Major League Baseball has a long history of working with institutions that work to fight cancer and educate the public about the disease. That network expanded by one on Wednesday, with the announcement of a new partnership between MLB and The James Cancer Center at The Ohio State University in
Major League Baseball has a long history of working with institutions that work to fight cancer and educate the public about the disease. That network expanded by one on Wednesday, with the announcement of a new partnership between MLB and The James Cancer Center at The Ohio State University in Columbus.
The collaboration with The James, whose full name is The Ohio State University Comprehensive Cancer Center - Arthur G. James Center Cancer Hospital and Richard J. Solove Research Institute, is a multi-year sponsorship aimed at educating fans across the United States on cancer awareness, prevention, detection and treatment.
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The campaign will span numerous platforms to spread awareness about the groundbreaking cancer research and the individualized, compassionate care delivered at The James.
"With baseball being the national pastime, anything we can do to get our cancer program out to the public, I think will not only help us, but will help people who go to baseball games and watch baseball on TV to understand that cancer is a world-wide problem and we are making strides every day in both the clinical care of patients, the research of patients, to really help," said William Farrar, MD CEO of The James Cancer Hospital and Solove Research Institute.
To launch the partnership, The James will become the presenting sponsor of "MLB Comebacks," a must-see 360-degree highlight franchise that will spotlight the league's come-from-behind wins throughout the season.
The James will also develop plans for on-site cancer screenings and educational initiatives beginning in 2021 at key events such as the MLB All-Star Game and World Series.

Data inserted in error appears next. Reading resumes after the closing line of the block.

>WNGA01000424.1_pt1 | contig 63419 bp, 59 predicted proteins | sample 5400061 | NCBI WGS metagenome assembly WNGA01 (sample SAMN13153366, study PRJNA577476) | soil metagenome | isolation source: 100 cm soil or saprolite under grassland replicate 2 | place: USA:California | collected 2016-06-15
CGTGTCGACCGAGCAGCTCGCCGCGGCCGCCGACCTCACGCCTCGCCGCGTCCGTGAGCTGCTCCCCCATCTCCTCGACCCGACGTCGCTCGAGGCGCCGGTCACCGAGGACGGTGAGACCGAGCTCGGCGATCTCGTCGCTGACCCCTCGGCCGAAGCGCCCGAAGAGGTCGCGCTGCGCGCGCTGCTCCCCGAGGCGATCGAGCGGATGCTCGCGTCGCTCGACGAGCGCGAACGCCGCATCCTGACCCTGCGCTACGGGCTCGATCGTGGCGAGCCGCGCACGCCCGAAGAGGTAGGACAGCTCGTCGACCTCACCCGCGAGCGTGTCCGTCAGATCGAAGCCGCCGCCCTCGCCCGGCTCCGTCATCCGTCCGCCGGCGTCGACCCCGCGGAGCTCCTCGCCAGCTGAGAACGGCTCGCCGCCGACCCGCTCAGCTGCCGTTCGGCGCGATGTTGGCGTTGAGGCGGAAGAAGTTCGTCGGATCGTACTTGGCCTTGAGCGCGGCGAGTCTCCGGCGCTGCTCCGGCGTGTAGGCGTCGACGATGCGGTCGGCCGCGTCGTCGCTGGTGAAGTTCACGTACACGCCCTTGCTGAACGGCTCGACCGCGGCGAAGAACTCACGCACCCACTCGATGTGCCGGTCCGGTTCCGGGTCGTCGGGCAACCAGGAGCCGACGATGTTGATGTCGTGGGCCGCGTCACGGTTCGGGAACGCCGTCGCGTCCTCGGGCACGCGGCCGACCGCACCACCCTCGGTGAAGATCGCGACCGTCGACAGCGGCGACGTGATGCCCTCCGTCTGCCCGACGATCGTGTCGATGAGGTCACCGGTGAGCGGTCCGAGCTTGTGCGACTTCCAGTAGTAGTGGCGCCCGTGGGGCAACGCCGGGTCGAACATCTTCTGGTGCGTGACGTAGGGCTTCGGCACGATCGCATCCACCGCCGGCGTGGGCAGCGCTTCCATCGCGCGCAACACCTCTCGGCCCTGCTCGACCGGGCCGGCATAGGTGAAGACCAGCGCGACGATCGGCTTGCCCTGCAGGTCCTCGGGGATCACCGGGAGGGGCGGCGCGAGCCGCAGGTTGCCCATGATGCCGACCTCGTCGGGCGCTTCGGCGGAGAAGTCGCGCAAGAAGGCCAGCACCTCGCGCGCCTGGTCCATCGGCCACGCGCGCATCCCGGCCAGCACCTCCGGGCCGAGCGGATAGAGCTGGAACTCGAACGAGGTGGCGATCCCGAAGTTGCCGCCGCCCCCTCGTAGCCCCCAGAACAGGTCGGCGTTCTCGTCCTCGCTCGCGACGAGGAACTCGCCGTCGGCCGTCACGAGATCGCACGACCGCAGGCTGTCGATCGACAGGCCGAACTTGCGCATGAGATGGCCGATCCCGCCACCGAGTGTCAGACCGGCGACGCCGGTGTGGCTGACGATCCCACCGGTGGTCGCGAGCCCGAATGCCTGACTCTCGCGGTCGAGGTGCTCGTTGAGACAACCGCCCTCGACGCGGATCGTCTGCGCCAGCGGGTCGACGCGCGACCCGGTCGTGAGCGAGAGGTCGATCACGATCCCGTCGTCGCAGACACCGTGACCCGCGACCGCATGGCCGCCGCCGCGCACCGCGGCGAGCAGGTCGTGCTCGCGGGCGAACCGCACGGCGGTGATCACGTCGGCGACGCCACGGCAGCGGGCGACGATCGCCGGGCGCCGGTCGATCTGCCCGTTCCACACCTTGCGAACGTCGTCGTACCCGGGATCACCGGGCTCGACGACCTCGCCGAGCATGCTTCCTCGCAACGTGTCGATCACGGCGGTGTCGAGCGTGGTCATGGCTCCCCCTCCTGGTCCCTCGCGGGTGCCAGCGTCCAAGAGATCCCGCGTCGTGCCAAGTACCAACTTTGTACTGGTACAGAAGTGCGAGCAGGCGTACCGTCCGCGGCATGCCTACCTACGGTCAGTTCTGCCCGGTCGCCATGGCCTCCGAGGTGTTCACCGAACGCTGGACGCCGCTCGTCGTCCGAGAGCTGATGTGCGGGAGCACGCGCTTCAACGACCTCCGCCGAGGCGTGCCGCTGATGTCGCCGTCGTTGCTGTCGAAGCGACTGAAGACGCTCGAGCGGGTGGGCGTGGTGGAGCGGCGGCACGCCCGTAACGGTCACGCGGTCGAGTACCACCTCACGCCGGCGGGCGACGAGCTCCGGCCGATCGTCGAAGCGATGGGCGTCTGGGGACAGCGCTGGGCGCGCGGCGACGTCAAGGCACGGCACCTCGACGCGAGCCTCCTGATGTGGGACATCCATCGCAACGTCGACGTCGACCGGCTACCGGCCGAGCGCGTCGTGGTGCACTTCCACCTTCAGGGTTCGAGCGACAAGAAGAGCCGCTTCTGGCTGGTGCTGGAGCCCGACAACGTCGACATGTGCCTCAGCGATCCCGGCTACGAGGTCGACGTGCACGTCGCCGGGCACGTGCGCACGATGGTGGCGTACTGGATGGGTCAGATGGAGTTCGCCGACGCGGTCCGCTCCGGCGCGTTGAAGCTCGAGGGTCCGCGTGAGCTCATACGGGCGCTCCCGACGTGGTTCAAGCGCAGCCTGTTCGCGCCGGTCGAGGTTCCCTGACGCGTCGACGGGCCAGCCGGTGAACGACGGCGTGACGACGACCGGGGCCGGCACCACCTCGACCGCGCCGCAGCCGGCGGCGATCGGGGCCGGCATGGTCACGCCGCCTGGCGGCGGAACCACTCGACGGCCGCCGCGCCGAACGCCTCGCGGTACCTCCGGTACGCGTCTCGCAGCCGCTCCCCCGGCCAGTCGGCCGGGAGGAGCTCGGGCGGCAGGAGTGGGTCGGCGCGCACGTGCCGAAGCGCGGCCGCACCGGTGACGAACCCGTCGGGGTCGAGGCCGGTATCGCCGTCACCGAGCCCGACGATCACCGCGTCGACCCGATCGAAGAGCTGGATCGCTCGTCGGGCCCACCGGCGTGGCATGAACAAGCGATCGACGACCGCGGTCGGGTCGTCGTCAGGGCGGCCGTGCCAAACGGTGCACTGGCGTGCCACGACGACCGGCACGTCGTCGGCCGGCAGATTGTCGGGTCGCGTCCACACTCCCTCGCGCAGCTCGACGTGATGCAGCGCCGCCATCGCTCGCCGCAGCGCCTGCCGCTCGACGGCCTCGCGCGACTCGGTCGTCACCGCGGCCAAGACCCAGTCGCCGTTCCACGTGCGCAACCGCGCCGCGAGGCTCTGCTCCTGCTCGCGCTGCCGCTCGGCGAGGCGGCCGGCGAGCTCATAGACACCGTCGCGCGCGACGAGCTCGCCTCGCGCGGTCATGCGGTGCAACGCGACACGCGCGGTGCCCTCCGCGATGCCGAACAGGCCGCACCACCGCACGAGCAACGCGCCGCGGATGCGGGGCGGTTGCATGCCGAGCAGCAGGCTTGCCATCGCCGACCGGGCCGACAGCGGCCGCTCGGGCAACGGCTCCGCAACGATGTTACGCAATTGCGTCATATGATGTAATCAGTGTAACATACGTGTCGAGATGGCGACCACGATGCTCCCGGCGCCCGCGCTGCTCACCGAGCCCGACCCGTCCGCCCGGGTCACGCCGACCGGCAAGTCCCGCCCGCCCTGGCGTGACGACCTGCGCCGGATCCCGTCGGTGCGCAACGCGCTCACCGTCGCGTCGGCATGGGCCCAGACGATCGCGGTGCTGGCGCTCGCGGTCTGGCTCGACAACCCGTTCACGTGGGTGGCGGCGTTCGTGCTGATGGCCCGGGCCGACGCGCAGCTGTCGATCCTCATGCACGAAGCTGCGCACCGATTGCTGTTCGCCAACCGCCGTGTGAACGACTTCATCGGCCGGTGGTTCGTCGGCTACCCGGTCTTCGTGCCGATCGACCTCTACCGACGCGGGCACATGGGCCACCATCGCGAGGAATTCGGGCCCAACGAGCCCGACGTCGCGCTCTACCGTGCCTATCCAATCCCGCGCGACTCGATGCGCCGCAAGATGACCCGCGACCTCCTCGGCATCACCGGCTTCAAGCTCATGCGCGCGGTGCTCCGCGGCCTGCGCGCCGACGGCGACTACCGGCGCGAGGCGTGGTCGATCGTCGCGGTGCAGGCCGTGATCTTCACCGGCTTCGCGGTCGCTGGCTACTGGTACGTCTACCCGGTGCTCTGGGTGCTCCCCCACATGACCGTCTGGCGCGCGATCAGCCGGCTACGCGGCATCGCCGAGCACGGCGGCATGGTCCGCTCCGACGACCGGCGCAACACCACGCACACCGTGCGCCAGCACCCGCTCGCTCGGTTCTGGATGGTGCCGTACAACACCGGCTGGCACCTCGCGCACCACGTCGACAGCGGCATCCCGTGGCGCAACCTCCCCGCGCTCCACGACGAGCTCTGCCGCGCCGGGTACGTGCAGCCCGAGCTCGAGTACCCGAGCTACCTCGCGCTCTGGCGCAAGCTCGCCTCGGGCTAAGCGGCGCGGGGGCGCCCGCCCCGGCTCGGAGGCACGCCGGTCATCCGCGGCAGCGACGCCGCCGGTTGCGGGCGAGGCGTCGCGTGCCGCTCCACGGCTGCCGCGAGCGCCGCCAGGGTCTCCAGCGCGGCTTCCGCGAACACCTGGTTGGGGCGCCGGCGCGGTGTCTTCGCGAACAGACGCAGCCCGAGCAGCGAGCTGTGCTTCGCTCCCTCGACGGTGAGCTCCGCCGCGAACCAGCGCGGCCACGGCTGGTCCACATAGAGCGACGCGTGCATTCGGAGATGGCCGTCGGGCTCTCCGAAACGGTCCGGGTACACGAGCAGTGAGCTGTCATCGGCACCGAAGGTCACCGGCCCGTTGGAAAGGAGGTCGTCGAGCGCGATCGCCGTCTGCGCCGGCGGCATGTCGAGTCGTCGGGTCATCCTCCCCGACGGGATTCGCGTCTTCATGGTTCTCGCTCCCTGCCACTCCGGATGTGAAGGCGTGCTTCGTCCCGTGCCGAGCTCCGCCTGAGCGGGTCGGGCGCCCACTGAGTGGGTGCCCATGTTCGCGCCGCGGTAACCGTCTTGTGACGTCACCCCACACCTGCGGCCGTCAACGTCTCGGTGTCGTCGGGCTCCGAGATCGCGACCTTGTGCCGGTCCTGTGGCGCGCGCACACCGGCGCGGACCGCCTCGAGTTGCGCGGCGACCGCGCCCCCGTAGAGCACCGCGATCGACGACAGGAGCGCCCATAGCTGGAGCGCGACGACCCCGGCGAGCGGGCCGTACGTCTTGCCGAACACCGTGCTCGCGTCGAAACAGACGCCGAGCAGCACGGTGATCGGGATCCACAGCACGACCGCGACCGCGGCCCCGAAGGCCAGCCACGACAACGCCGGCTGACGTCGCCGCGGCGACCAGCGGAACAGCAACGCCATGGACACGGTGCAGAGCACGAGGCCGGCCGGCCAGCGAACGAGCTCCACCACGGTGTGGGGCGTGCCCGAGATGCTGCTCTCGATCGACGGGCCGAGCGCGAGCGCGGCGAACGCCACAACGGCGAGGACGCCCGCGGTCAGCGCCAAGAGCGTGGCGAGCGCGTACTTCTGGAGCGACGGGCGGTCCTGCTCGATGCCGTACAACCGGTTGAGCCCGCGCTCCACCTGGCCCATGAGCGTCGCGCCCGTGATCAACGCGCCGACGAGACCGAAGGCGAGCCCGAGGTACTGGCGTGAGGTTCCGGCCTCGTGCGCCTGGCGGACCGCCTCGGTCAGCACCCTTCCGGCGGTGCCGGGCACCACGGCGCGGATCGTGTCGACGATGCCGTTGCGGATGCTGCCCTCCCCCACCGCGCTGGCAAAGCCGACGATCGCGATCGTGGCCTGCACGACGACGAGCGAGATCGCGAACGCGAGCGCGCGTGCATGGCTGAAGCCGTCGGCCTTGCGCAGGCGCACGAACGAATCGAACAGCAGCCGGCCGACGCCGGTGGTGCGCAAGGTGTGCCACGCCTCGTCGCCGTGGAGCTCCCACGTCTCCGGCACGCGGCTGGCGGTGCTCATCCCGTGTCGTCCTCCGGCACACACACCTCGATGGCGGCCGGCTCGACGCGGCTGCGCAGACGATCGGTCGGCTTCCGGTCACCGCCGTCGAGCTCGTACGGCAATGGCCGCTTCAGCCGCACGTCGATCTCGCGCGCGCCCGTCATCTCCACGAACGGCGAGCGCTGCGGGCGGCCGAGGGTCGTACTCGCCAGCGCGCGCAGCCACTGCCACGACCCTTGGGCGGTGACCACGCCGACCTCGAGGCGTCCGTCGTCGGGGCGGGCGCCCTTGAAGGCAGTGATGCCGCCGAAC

Both activities will serve as a reminder of several key points when dealing with cancer and the related issues that emerge from a diagnosis. The "MLB Comebacks" theme dovetails with the idea that thanks to modern advances in research and treatment, an individual's cancer journey can have a happy ending, even if the odds aren't encouraging at the outset.
And the presence of on-site cancer screenings drives home the point that early detection can go a long way in beating the disease.
“When there's life, there's hope," said Raphael Pollock, MD, PhD, director of The Ohio State University Comprehensive Cancer Center. "So long as we can communicate honestly about the possibility for a patient, and enable them to feel that they have a measure of control of a situation that is inherently not controllable, we can help them."
With one in three women and one in two men diagnosed with cancer in their lifetime, MLB and The James will continue to elevate the conversation around cancer research, prevention and treatment. Central to this joint effort is a series of branded public service announcements created by MLB and The James to inform the public about cancer risk, screening and treatment advances.
"At the heart of this partnership is a desire to extend baseball’s reach to educate our fans in pursuit of saving lives," said Melanie LeGrande, MLB Vice President, Social Responsibility. "The James is a leader in cancer research, treatment and prevention programs, and we are grateful for the opportunity for them to join our sport’s ongoing commitment to supporting the fight against this disease."
MLB has a long-standing commitment to many cancer-related causes. Partnerships with Stand Up To Cancer, the Susan G. Komen Foundation and the Prostate Cancer Foundation and various childhood cancer organizations have raised millions for research, clinical trials and treatment.
With cancer directly impacting more than 1.76 million Americans annually, there will always be a need for platforms that create awareness and education. The James, one of the country’s leading cancer centers, provides a strong voice to a widespread community of baseball fans.
"This is a great opportunity to get the cancer message out there more widely, from early detection to prevention to clinical care to research," Dr. Farrar said. "We really are greatly overwhelmed by this opportunity, to get not only our name out there, but to also help the cancer patient, and prevent the cancer patient."
Alyson Footer is a national correspondent for MLB.com. Follow her on Twitter @alysonfooter.